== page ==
Tree Notes is about trees -- especially native trees, trees for wildlife, and trees in history.

Tuesday, June 30, 2009

Tree Planting in the Amana Colonies

Useful trees cultivated by the Inspirationists


The Amana Colonies of east-central Iowa were one of the most successful communes in the United States. The colonies were established by a group of like-minded Pietists who immigrated from Germany in the 1840s and settled briefly in New York. In the mid-1850s, the group moved to the prairies of eastern Iowa, where they lived communally through the early 1930s. In 1905, the group held over 26,000 acres and the population had grown to over 1800.

A shared religious faith was the basis of the commune and the glue that held it together for over 70 years. The settlers of Amana called themselves "The Community of True Inspiration," believing that God speaks to His followers through inspired prophets, in modern times as in olden times. However, they also believed that the words of the Werkzeuge (prophets) should be carefully tested to see if they were true inspirations -- thence, the name of the group.

One of the Werkzeuge who had a great deal of influence over life in the colonies was Barbara Heineman (1795-1883). The hundreds of inspirations she received included one, late in her life, that dealt with the types of trees that should be grown in the Amana villages. Trees that had been planted for shade or beauty were to be removed, for only fruit-bearing trees should be planted at the homes of the Inspirationists.

There is in the Jahrbuch for 1880, a testimony by Barbara Heinemann, given three years before her death, in which the planting of ornamental trees is severely denounced by the Lord.  "Wilt thou, then," it reads, "prove that it is a beautiful custom to plant trees not bearing fruit? Know then, that the pleasures of the eye and of the flesh and the over bearing manner are a mark of worldliness, and that the spirit of the world has created in you the desire for such a beginning. Alas, away with this idolatry. See ye to it then, that all trees not bearing fruit be removed from the house, for they belong to the pleasure of the eye. You indeed have the opportunity to plant a fruit tree instead, in which the Lord and all sensible people take pleasure."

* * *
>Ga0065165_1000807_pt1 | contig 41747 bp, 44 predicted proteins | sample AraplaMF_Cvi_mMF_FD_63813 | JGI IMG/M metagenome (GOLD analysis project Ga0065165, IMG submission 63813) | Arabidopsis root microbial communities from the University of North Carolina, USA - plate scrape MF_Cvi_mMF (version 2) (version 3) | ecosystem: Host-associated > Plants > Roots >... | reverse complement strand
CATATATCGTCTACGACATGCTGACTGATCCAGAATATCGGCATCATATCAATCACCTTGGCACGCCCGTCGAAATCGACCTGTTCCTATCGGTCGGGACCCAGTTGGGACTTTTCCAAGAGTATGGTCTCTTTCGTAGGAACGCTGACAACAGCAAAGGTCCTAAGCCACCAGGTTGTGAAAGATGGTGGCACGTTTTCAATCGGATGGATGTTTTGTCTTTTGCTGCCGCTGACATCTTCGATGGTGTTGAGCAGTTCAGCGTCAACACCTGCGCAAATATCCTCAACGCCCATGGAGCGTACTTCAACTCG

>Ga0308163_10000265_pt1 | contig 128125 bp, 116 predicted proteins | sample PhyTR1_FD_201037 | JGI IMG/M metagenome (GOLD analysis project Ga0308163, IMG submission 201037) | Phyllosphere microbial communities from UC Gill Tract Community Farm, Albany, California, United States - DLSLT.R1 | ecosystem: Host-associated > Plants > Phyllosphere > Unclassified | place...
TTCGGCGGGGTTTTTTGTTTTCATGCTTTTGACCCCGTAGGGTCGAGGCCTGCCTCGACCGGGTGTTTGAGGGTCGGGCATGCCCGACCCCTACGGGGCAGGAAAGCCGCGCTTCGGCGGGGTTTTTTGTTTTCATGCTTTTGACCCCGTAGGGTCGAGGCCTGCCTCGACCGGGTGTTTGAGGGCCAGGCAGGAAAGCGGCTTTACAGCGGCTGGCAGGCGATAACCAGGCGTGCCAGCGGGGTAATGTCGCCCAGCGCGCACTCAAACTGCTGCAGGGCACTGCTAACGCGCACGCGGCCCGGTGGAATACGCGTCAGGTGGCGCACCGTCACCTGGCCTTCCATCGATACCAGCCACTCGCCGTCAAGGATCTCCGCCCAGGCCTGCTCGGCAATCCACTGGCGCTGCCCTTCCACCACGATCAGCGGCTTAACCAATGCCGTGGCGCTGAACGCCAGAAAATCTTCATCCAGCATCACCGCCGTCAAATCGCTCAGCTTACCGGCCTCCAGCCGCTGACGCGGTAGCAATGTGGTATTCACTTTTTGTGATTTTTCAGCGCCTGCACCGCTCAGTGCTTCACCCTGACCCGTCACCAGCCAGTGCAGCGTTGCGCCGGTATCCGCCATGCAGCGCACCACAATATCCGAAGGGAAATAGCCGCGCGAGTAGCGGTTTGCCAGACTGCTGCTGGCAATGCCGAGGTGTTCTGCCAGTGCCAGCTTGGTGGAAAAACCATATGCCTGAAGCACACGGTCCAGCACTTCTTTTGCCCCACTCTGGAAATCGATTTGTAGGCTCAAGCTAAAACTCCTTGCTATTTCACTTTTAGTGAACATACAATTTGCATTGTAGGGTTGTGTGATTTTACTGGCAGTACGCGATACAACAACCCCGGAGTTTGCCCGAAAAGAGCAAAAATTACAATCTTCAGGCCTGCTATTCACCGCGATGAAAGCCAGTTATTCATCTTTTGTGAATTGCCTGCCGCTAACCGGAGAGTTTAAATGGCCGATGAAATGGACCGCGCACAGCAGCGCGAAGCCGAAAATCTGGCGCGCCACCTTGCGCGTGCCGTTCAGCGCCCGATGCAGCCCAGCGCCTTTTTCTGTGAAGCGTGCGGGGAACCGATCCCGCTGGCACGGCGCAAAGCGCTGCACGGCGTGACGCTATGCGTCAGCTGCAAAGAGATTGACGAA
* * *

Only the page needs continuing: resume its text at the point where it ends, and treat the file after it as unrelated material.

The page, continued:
Source: Amana, the Community of True Inspiration (p. 97) by Bertha Maude Horack Shambaugh. Published in 1908 by the State Historical Society of Iowa, Iowa City.

The effects of this proclamation are still visible today, according to Jeff Meyer, author of The Tree Book, who notes that the tree population of the seven Amana villages still contains many hickory trees, planted in acquiescence to Heinemann's inspiration.

The Amana Inspirationists, as the Iowa State Horticultural Society reported in 1898, cultivated a superior wild red cherry through careful selection of the seed.

In the German or Amana colonies on the Iowa River in Johnson county, Iowa, which moved to their present place from the State of New York, Mr Budd tells that there is grown in quantity in each of their seven villages a variety of the bird cherry which bears young and abundantly, a fruit which they value for cooking. It has dark foliage and pendulous branches and does not sprout after it commences to bear heavily. The fruit is about as large as a good sized black currant, with a stone no larger than an ordinary bird cherry. It is a pleasant acid, rather too acid to eat raw, but so valued for pies as to be grown largely.

Source: Fruits for the Cold North (p. 35 ) by Charles Gibb. "Reprinted from the Report of the Ontario fruit growers association for 1883."


They also grew groves of catalpa trees, probably for fence posts and as a cash crop for railroad ties.

The National Park Service describes groves of pine trees, planted throughout the Amana farmland. Pine trees lined the borders of cemeteries. The schoolchildren of the colonies also planted and tended several large groves of pine trees called schulwälder (school forests). The pine groves were much enjoyed by the Inspirationists as places to walk and to picnic.